Things to Consider
- Get a shared hosting plan with “unlimited everything” — there should be no limits on traffic, storage space or the number of websites you can create. But…
- You have to be considerate of other customers. If your website receives hundreds of thousands of hits each month or you try to store a terabyte of information on your server, the hosting company may politely ask you to upgrade your plan. Read the hosting provider’s service terms carefully before you open your account, because in most cases there are no hard and fast rules about this. An “unlimited” account is generally unlimited so long as it doesn’t cause a performance problem for other customers.
- Watch out for hosting providers that cram as many customers as possible on their shared servers to maximize profits. Shared hosting only offers great performance to a point, and if a hosting provider oversells its shared servers, you’re going to be very unhappy. You can learn a lot by reading forums, but even then you have to look out for people posting from shill accounts in an attempt to earn affiliate commissions.
- You won’t know who you’re sharing a server with until after you create your shared hosting account. Some of those people may run websites containing unsavory subject matter, and those websites will resolve to the same IP address as yours. From a search engine optimization standpoint, I don’t know if this could hurt you although most people seem to agree that it doesn’t. However, some shared plans may come with a dedicated IP address. HostGator offers this with “Business” shared hosting plans. In this case, you wouldn’t have to worry about your website ending up in a “bad neighborhood.”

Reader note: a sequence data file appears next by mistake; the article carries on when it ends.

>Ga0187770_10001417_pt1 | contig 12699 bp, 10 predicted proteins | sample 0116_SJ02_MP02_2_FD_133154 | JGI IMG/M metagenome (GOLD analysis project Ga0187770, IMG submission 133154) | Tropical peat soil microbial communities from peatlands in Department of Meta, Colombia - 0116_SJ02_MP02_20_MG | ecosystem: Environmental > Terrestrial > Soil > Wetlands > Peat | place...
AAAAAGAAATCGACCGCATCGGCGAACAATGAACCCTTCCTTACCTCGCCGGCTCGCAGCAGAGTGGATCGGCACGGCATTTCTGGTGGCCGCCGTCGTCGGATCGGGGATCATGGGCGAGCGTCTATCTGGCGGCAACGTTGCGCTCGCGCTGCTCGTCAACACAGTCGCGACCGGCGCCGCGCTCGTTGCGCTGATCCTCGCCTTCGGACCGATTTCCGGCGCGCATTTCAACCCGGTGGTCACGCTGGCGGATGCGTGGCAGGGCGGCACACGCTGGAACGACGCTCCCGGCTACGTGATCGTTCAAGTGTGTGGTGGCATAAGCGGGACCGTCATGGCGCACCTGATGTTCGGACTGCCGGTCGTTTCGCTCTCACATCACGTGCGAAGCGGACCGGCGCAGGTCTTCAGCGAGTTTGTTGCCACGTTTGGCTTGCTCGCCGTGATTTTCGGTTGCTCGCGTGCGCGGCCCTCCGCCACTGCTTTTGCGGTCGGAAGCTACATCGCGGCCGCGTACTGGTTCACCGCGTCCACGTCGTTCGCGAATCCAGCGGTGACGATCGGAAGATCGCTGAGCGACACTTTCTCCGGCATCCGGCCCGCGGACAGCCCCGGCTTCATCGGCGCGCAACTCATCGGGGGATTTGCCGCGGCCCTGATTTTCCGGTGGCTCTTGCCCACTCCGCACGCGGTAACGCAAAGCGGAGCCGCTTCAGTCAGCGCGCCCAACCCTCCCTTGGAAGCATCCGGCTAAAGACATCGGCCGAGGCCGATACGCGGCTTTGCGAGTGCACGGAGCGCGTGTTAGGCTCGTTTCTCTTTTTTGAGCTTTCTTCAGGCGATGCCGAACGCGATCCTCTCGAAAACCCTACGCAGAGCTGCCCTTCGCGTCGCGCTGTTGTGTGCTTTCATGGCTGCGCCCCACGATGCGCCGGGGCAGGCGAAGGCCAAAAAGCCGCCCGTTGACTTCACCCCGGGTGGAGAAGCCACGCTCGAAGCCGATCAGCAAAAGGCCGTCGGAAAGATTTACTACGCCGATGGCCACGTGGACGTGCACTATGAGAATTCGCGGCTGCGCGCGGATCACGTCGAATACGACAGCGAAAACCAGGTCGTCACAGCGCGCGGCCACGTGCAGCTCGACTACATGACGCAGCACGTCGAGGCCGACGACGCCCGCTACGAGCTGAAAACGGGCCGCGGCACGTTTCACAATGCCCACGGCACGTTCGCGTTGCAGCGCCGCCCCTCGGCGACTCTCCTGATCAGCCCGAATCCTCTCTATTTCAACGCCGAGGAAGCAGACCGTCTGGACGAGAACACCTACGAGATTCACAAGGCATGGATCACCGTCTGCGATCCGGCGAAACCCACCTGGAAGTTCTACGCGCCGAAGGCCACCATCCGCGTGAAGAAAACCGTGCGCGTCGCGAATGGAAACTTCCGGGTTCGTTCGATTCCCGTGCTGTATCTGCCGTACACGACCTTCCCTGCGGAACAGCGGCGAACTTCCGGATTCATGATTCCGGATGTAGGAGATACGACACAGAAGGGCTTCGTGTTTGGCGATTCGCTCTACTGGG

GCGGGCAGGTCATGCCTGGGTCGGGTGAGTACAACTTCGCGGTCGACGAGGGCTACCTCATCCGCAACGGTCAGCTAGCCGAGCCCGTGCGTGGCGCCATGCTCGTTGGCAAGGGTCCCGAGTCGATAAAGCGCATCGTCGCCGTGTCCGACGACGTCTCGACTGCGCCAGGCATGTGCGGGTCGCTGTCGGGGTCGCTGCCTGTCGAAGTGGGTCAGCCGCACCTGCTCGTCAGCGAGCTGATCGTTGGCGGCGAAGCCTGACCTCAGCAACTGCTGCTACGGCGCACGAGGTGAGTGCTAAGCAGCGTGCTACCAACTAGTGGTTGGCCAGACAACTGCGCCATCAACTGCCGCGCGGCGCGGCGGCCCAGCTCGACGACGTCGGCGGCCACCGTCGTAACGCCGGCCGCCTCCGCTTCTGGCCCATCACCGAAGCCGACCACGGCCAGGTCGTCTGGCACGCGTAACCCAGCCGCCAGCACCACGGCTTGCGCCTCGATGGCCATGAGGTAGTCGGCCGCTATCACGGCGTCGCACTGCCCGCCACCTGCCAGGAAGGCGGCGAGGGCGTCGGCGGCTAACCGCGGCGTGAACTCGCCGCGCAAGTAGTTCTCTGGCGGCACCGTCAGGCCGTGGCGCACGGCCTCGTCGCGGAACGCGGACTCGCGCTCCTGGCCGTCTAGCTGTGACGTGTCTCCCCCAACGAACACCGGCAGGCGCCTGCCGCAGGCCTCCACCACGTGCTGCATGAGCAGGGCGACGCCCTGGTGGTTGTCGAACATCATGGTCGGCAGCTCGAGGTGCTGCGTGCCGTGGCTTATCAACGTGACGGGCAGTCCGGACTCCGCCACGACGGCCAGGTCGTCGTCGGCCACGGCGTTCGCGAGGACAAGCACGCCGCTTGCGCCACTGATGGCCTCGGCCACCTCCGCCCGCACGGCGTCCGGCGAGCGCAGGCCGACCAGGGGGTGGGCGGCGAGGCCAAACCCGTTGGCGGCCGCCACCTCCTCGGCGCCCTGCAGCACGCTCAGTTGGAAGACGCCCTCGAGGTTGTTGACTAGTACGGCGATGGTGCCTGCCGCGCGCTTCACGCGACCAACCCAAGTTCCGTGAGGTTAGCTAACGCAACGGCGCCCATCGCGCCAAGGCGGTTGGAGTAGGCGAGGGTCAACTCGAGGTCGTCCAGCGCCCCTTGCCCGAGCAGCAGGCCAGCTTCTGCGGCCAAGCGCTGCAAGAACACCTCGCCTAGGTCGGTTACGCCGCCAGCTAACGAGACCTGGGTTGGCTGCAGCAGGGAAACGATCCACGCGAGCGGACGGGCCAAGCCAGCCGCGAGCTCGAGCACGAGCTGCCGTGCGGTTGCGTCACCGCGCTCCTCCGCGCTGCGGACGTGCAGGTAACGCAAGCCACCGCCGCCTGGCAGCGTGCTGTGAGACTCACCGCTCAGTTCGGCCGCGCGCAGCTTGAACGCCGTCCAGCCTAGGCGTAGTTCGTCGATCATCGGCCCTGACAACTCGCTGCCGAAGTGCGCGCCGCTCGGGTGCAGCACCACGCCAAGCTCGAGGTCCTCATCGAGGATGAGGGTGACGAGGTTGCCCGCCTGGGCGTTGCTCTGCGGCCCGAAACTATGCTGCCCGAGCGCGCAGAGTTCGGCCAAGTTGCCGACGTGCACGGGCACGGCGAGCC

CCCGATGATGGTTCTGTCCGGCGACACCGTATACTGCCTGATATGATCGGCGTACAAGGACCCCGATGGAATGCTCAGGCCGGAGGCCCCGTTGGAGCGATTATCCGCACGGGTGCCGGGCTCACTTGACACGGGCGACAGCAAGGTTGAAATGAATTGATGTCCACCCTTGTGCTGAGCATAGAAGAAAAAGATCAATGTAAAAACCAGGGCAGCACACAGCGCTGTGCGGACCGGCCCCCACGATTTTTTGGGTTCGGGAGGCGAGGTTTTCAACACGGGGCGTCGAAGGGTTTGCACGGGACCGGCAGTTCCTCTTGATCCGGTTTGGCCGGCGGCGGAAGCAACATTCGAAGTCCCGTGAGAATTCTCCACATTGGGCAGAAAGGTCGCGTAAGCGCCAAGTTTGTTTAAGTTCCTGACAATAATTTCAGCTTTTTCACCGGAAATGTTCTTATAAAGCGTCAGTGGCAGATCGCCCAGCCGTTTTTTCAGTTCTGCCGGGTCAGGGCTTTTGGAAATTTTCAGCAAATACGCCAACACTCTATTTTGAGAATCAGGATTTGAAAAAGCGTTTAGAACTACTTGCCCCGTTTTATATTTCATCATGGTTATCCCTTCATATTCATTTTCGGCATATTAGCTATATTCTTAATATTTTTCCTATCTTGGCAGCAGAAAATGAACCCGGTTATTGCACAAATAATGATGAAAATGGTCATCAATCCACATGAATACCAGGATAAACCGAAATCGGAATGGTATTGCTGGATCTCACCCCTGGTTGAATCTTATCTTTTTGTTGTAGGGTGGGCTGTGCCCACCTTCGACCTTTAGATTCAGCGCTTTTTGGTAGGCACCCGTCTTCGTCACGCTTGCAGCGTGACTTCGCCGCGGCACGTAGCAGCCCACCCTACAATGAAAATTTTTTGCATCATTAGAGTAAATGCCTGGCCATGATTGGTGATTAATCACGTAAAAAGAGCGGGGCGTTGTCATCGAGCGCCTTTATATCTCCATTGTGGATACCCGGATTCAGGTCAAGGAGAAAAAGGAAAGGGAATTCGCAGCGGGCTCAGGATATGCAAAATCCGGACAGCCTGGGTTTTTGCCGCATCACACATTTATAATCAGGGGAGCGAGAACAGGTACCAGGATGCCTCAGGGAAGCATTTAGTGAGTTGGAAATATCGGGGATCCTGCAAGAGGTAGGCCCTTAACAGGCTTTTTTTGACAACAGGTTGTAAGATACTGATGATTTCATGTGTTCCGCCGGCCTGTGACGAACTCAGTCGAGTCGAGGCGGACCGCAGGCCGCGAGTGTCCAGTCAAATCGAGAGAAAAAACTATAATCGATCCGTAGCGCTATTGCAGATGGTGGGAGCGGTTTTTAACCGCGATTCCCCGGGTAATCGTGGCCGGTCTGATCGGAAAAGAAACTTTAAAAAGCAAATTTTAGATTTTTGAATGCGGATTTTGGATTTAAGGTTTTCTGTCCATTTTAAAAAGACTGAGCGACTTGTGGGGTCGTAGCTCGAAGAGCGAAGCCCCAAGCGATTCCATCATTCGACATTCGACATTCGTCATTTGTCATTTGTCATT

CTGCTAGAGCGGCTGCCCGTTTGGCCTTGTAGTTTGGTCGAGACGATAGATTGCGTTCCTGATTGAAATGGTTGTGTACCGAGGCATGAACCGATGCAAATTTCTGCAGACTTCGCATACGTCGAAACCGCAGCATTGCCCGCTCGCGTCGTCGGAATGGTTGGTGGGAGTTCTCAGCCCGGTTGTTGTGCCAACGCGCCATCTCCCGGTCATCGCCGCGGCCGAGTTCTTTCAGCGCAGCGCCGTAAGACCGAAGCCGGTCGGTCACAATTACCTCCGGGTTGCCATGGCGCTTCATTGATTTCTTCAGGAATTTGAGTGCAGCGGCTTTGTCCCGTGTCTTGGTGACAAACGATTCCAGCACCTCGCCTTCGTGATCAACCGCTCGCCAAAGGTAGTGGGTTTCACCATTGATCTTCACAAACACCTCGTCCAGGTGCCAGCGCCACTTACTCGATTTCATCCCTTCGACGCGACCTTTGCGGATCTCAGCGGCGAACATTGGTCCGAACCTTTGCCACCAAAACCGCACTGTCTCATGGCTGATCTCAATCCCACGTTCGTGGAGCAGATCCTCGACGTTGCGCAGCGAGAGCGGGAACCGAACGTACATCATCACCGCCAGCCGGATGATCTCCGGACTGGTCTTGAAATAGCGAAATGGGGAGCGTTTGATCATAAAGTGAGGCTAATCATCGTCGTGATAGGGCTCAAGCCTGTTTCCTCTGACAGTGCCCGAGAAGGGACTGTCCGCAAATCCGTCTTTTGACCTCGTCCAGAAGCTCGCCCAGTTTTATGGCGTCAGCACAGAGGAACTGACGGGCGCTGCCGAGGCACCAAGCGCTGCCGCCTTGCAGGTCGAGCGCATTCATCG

- Look for a shared hosting plan that offers a quick install or easy install feature for applications. This allows you to install popular software such as WordPress or phpBB automatically, which can save you hours of work.